The Robo-Mate exoskeleton can reduce the effort to lift a load by ten times. It is able to reduce the effort needed to lift a load and protects the spine from heavy lifting and sudden movements.
You don’t have to become a cyborg to stay safe when it comes to manual handling. However, over 25 percent of Europeans experience back injuries at work – a statistic that has inspired Robo-Mate, a project that aims to give workers a tool to decrease physical stress and risks associated with heavy lifting.
Twelve partners from seven European countries have joined this EU-funded project, geared mainly towards industrial applications.
In Augsburg, Germany, the technical teams are at the final stages in the development of the Robo-Mate technology.
It is not just industrial workers who need help with heavy lifting. New developments will focus on expanding the range of end users.
“For example in the logistics sector, at airports, baggage handling, there is a great need,” said Heiligensetzer. “Or in the medical sector, taking care of elderly people, nurses who have to lift heavy patients would be happy with a Robo-Mate system.”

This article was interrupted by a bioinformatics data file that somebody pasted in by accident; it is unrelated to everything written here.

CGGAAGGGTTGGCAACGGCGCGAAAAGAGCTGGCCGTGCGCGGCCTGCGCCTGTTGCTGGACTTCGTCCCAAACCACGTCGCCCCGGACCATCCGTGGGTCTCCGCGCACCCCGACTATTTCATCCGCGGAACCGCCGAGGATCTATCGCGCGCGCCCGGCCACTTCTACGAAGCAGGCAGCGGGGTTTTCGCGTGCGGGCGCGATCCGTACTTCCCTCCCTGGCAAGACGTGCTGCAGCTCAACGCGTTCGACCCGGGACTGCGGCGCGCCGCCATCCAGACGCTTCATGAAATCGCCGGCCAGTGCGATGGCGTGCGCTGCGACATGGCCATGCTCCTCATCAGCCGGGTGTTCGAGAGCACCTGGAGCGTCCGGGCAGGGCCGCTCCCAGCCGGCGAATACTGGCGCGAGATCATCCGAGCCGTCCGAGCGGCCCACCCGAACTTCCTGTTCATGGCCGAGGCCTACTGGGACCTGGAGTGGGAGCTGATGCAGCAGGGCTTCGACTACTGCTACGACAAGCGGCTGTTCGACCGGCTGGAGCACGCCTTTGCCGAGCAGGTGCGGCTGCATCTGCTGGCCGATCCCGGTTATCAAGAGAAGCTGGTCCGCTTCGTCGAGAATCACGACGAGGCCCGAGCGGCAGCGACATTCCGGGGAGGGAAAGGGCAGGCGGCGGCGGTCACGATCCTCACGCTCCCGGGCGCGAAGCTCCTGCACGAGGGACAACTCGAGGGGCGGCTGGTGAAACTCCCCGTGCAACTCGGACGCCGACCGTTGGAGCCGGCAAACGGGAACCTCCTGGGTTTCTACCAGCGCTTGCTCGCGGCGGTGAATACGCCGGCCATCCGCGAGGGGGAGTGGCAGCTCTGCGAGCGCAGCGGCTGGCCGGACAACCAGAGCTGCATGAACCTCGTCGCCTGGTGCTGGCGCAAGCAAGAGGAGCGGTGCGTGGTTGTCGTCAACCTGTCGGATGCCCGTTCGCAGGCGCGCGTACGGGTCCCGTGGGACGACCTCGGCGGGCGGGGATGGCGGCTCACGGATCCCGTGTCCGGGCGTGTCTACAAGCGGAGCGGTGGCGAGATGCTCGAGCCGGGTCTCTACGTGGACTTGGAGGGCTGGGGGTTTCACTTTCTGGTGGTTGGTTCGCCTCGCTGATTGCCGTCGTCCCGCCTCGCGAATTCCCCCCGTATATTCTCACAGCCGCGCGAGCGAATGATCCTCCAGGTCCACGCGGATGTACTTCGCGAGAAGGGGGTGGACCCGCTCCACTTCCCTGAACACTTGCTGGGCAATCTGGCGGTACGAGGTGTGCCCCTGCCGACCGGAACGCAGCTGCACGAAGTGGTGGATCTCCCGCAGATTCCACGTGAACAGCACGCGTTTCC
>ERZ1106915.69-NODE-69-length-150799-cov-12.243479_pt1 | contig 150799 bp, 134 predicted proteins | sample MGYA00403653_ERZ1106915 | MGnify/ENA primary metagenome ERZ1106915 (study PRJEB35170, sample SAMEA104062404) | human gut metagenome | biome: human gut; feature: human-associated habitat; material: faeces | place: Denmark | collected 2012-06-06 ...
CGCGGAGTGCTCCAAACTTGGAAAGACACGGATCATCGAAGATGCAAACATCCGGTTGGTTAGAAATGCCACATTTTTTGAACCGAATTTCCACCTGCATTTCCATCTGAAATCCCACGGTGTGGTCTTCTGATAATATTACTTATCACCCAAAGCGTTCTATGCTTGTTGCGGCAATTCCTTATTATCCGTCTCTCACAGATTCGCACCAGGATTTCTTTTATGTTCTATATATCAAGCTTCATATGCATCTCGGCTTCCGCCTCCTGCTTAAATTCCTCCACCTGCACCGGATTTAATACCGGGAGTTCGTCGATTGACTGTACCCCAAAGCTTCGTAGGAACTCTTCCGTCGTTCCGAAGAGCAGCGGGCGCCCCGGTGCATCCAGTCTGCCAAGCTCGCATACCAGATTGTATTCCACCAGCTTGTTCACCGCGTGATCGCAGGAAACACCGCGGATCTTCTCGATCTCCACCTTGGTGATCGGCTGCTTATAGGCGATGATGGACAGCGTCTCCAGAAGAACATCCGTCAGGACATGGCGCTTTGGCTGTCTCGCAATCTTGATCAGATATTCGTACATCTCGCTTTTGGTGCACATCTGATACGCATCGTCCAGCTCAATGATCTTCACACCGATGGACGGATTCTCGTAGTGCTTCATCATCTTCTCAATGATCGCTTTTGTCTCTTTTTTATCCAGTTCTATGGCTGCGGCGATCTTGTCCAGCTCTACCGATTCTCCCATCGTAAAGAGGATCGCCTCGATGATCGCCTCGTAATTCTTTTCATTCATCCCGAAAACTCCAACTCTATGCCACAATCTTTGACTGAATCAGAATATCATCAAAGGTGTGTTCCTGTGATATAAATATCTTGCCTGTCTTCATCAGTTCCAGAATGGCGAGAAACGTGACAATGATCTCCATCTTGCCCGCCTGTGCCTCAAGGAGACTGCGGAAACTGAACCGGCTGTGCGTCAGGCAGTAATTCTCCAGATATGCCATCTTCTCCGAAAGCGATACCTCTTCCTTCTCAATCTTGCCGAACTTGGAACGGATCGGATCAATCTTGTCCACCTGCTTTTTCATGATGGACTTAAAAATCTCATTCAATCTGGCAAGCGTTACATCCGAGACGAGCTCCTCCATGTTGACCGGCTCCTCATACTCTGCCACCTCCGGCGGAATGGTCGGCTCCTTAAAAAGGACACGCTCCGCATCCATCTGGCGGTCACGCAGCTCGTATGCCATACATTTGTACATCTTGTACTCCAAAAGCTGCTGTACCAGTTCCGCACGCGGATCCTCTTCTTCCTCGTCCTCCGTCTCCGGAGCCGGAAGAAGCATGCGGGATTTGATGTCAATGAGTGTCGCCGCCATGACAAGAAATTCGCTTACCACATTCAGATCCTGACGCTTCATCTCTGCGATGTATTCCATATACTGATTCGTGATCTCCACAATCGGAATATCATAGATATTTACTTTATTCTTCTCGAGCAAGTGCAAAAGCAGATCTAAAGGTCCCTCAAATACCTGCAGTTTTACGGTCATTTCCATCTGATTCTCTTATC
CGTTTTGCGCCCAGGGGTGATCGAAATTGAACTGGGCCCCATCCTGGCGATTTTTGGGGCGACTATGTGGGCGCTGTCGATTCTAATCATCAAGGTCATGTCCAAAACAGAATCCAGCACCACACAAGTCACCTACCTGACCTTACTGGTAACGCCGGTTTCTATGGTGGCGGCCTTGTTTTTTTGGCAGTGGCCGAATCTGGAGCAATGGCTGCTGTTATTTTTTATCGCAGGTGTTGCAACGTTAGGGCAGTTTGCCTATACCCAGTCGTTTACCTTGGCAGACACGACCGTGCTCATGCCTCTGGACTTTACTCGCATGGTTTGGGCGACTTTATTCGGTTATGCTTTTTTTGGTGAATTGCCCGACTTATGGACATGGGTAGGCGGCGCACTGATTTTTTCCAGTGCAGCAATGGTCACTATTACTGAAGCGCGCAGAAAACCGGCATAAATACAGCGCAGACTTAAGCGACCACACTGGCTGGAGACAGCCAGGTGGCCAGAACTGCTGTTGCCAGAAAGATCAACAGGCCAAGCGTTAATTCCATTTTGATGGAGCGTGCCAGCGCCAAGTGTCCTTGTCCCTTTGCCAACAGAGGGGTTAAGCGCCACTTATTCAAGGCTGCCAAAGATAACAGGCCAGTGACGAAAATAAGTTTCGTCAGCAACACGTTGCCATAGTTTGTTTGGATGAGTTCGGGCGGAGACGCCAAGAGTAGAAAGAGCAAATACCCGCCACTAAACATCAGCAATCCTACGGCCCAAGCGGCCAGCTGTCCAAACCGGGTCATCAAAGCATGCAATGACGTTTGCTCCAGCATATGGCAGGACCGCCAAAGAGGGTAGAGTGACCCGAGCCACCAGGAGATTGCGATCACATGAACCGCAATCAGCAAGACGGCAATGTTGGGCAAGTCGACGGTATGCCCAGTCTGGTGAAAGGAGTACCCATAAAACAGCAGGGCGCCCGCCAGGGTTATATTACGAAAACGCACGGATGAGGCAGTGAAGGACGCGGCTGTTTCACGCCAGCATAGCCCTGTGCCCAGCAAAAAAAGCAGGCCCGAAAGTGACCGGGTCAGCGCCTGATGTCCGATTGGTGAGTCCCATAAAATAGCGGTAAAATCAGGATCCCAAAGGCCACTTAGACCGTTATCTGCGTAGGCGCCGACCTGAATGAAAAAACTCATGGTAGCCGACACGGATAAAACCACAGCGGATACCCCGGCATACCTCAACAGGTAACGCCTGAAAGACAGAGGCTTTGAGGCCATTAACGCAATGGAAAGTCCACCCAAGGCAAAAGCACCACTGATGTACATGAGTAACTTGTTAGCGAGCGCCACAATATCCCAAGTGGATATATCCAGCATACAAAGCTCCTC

The Italian Institute of Technology (ITT) has been involved in the final Robo-Mate trunk prototype in the areas of comfort, weight and motion control.
Having stronger arms is not much use if the worker struggles to handle the load. The device needs to feel comfortable after hours of work.
“One of the most complicated areas of the system is to making it easy and conformable to wear, not too heavy. In this way the user will be satisfied and he will feel that it [the exoskleleton] is helpful,” said Jesús Ortiz, Research Technologist, IIT.
To get a lighter exoskeleton, developers have worked to find solutions for every component. In the end they found inspiration in the traditional backpack.
To make it adjustable to different industries and to different tasks, Robo-Mate’s exoskeleton consists of three modules:
- A trunk module to reduce loads to the lower back.
- Passive parallelogram arms module based on springs to provide gravity compensation and reduce static muscle loads.
- Active Parallelogram arms module equipped with state of the art wire pull functions offering assistive support for pick and place tasks.
Brian Wang is a Futurist Thought Leader and a popular Science blogger with 1 million readers per month. His blog Nextbigfuture.com is ranked #1 Science News Blog. It covers many disruptive technology and trends including Space, Robotics, Artificial Intelligence, Medicine, Anti-aging Biotechnology, and Nanotechnology.
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